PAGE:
eisenhower method

Demolish Your Competition and Be a Household Name With the Eisenhower Method

Read Time: 6 minutes


What gives? Your competition is taking leads away from you, left and right. Their name always seem to be on the tip of your customers’ tongues. It’s a nightmare!

How do you rise above the noise? How can inspire your tribe to turn out when it really counts? Well, for a bit of animated inspiration, we’re reaching back into the archives to uncover the secret of some of the most motivated marketers in history: Presidential candidates.

Here’s the amazing thing: The person who used animation to demolish his competition made it look so easy, his ad is still legendary. And we call it the Eisenhower Method. But I’m getting ahead of myself…

In the Beginning

The first animated political cartoons emerged in the 1930s and 40s. This was before television, and the cartoons were overwhelmingly long, complicated and negative.

Like the 1936 campaign of Alf Landen. They made a 7-minute screed against the Democrat, Franklin Delano Roosevelt. In it, they accuse F.D.R. of turning the sensible ideas of the “Democratic Donkey” into the ruinous policies of the New Deal Jackass, whom they accuse of trading prosperity for pork, and common sense for Russian vodka.

Source: YouTube
Source: YouTube

The 1944 Roosevelt campaign doubles down on Landen’s approach, making a 14-minute piece that personified F.D.R. as a modern, high-speed locomotive called the “Win-The-War Express.” This train-F.D.R. must make it to Washington before the dilapidated Republican train, the Defeatist Limited. The cartoon leaves no doubt that a vote against Roosevelt is a vote for the Axis powers. A vote for his opponent is a vote to lose World War II. At one point in the cartoon, a Republican character literally transforms into Adolf Hitler (an early example example of Godwin’s Law at work).

Source: YouTube
Source: YouTube

Negative campaigning. Mud slinging. LONG cartoons with complicated metaphors. Is it any wonder you’ve never heard of these ads?

And Then There Was Ike

It wasn’t until the 1950s, and the proliferation of television, that animation would hit its stride. And one candidate in particular truly cracked the cartoon code.

In the election of 1952, General Dwight D. Eisenhower became a political legend with one simple animated ad that contained one clear message: I like Ike. Eisenhower was able to animate his followers with this slogan, and even overcome a looming scandal from his running mate, Richard Nixon. In 1952, Eisenhower brought home a landslide, winning the electoral college with almost five times the votes of his opponent.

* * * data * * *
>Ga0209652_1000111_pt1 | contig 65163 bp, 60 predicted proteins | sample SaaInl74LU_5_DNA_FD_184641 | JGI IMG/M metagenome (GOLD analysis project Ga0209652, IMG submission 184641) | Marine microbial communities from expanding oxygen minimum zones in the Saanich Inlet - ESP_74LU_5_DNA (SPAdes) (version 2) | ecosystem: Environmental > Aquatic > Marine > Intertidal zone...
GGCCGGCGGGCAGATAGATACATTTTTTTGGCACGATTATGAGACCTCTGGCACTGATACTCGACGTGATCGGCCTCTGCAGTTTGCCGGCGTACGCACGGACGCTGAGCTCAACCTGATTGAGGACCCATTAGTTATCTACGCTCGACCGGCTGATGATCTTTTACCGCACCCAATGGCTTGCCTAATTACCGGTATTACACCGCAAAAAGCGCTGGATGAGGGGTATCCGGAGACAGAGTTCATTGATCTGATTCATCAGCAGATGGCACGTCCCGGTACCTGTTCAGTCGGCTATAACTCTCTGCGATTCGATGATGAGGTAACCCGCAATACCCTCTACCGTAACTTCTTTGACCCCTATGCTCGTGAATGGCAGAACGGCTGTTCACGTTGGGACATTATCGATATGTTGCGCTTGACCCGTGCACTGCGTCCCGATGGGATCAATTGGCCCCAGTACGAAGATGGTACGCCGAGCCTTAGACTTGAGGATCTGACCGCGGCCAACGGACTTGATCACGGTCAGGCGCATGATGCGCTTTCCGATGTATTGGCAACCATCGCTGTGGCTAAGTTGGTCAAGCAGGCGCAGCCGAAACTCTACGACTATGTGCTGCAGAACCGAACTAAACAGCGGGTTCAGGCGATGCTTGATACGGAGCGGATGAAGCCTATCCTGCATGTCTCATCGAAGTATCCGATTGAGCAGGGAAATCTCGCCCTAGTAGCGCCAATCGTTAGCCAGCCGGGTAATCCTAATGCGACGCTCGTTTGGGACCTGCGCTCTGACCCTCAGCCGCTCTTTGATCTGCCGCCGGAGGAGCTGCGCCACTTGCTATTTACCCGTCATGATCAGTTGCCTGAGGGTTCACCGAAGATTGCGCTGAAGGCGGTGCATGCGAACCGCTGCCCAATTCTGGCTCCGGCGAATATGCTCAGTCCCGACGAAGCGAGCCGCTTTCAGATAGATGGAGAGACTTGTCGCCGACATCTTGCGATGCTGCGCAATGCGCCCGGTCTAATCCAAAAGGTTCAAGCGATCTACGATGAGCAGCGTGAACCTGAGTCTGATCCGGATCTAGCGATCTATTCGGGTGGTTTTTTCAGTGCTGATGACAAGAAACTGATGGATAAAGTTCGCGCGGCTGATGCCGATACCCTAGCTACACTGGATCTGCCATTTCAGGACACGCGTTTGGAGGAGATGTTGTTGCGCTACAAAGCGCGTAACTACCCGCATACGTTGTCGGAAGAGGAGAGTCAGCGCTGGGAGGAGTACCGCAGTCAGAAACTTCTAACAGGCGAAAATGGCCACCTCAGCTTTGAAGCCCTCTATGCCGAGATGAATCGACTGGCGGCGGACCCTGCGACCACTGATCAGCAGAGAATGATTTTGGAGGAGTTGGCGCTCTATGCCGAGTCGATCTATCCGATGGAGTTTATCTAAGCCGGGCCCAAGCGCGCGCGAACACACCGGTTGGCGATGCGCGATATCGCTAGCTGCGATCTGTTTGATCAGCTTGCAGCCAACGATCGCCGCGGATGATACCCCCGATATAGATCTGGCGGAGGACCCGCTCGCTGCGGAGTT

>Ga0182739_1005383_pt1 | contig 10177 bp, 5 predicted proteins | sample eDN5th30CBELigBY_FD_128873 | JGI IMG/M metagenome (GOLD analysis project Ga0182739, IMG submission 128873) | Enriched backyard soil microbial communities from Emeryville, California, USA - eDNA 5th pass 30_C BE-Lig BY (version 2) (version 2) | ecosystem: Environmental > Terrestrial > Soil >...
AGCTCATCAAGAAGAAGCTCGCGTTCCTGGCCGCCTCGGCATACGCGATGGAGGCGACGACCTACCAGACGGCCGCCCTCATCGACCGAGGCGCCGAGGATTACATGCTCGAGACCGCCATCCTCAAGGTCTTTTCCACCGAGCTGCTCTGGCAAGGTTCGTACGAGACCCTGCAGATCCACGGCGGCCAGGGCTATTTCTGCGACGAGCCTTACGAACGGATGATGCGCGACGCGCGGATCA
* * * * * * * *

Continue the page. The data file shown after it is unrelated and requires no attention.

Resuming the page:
Source: YouTube
Source: YouTube


Ike for President, Ike for President, Ike for President, Ike for President

You like Ike, I like Ike, Everybody likes Ike for President
Hang out the banner, beat the drum, we’ll take Ike to Washington

We don’t want John, or Dean, or Harry, let’s do that big job right
Let’s get in step with the guy that’s hep. Get in step with Ike.

You like Ike, I like Ike, Everybody likes Ike for President
Hang out the banner, beat the drum, we’ll take Ike to Washington

We got together. We are going. Travel day and night (for President)
Let Adlei go the other way, We’ll all go with Ike (for President)

You like Ike, I like Ike, Everybody likes Ike for President
Hang out the banner, beat the drum, we’ll take Ike to Washington

We’ll take Ike to Washington.

Voiceover: Now is the time for all good Americans to come to the aid of their country.

(Under voiceover): Ike for President. Ike for President. Ike for President. Ike for President. Ike for President. Ike for President. Ike for President. Ike for President. Ike for President. Ike for President.

What Set This Ad Apart?

There are eight characteristics that set Ike’s ad apart:

  1. It’s short, about a minute long.
  2. The message is brief and overwhelmingly positive.
  3. The point of the ad is easy to remember: You like Ike, I like Ike, everybody likes Ike.
  4. The message uses repetition.
  5. It’s about the candidate’s tribe, not him or his opponent.
  6. It uses catchy, upbeat music that aligns with the theme and feel of the ad.
  7. The ad shows people from all walks of 1950s life – all liking Ike.
  8. This ad proved to be a legendary move – pointed to as an example of campaign success to this very day.

Let’s break down each of these elements to see how the Eisenhower method can help YOU demolish your competition too.